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Precautions and Warnings With Clozapine Oral Suspension

Specific Clozapine Oral Suspension Precautions and Warnings

Some warnings and precautions to be aware of prior to taking clozapine oral suspension include the following:
  • Clozapine oral suspension can cause agranulocytosis, which is when your body doesn't make enough granulocytes, a type of white blood cell. When you don't have enough white blood cells, you have a higher risk for infections.

    Because agranulocytosis is life-threatening, you are required to get frequent blood tests to check your white blood cell count in order to continue taking clozapine oral suspension. For the first six months of treatment, you will need weekly blood tests. If you don't develop problems, you can start having blood tests every other week for six months and then every four weeks.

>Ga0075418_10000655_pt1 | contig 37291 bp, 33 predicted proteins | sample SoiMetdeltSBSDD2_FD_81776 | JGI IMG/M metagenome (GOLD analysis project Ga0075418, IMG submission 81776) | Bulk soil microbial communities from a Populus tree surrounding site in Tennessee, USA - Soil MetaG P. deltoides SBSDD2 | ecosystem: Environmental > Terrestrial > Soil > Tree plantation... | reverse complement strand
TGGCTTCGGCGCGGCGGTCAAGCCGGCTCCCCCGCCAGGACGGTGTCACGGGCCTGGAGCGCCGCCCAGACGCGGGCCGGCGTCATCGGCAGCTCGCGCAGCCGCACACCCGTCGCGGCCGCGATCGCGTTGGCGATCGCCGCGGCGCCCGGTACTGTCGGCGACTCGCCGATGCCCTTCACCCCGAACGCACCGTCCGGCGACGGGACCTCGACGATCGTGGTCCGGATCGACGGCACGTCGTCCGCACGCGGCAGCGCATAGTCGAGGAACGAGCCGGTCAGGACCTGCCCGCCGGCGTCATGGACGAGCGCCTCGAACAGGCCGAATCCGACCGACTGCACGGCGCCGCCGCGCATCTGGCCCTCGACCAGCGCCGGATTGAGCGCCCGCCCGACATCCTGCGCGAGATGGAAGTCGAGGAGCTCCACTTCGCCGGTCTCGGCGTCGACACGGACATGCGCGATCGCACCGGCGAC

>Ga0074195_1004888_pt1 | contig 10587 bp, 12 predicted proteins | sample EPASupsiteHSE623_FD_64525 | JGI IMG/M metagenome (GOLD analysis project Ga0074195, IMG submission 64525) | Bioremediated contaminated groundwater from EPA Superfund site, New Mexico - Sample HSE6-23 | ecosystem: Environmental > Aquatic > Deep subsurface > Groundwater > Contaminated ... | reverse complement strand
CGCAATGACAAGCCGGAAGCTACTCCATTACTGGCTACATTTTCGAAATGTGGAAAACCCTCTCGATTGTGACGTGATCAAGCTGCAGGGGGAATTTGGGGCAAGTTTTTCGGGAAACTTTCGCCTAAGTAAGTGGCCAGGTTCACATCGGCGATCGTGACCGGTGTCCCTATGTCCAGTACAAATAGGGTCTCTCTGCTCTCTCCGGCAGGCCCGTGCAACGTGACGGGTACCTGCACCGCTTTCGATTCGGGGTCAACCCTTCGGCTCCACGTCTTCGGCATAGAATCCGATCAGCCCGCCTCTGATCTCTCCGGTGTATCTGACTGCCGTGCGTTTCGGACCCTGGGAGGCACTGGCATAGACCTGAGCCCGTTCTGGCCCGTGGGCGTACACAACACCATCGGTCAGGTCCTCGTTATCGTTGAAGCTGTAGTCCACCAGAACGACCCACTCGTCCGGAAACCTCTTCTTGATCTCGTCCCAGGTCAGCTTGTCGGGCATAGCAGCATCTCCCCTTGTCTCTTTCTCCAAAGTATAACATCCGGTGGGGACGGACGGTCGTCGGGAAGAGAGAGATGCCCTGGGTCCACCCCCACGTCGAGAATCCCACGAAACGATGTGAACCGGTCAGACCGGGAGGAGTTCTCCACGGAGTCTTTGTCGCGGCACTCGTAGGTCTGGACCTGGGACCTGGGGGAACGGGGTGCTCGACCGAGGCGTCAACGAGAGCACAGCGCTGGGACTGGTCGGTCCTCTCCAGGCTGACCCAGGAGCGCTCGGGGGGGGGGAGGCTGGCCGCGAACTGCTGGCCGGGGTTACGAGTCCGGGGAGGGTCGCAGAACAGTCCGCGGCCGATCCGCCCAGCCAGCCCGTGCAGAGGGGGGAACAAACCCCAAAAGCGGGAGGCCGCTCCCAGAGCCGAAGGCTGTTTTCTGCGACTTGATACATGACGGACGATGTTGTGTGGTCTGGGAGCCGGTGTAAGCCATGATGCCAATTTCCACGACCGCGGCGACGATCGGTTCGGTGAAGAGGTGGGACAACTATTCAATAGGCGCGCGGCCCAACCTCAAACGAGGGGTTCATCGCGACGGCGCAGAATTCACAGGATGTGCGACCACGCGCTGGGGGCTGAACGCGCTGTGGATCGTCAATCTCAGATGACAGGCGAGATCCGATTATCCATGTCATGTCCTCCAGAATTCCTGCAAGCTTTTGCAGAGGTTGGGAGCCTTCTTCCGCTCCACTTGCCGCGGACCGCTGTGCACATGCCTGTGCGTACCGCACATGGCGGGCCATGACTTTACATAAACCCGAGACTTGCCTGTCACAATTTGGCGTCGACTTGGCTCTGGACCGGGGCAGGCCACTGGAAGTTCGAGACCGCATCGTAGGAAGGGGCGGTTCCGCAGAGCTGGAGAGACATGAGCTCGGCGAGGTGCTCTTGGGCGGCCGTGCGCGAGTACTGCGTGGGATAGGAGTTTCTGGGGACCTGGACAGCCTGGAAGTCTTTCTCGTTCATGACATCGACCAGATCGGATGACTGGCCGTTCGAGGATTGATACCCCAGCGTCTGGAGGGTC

Contact your healthcare provider right away if you experience signs of agranulocytosis, such as:
    • An infection of any kind
    • Extreme tiredness or weakness
    • Fever
    • Sores or ulcers in your mouth or on your skin.
  • You should know that this medication increases your risk for having a seizure, even if you have never had a seizure before. This effect is dose related, which means the higher the dose, the greater the risk. 
  • Clozapine oral suspension can cause a dangerous drop in blood pressure and heart rate when you get up from a seated or lying-down position (known medically as orthostatic hypotension). This could cause you to become dizzy, lightheaded, or faint. The risk for orthostatic hypotension is greatest when your body is first getting used to the medication. For this reason, you will be started on clozapine oral suspension slowly. It is important to follow your healthcare provider's dosing instructions for starting this medicine.
  • This medication can cause you to feel drowsy and dizzy and may affect your thinking, judgment, and motor skills. Do not perform any activities that require mental alertness, such as driving or making important decisions, until you know how this medication affects you.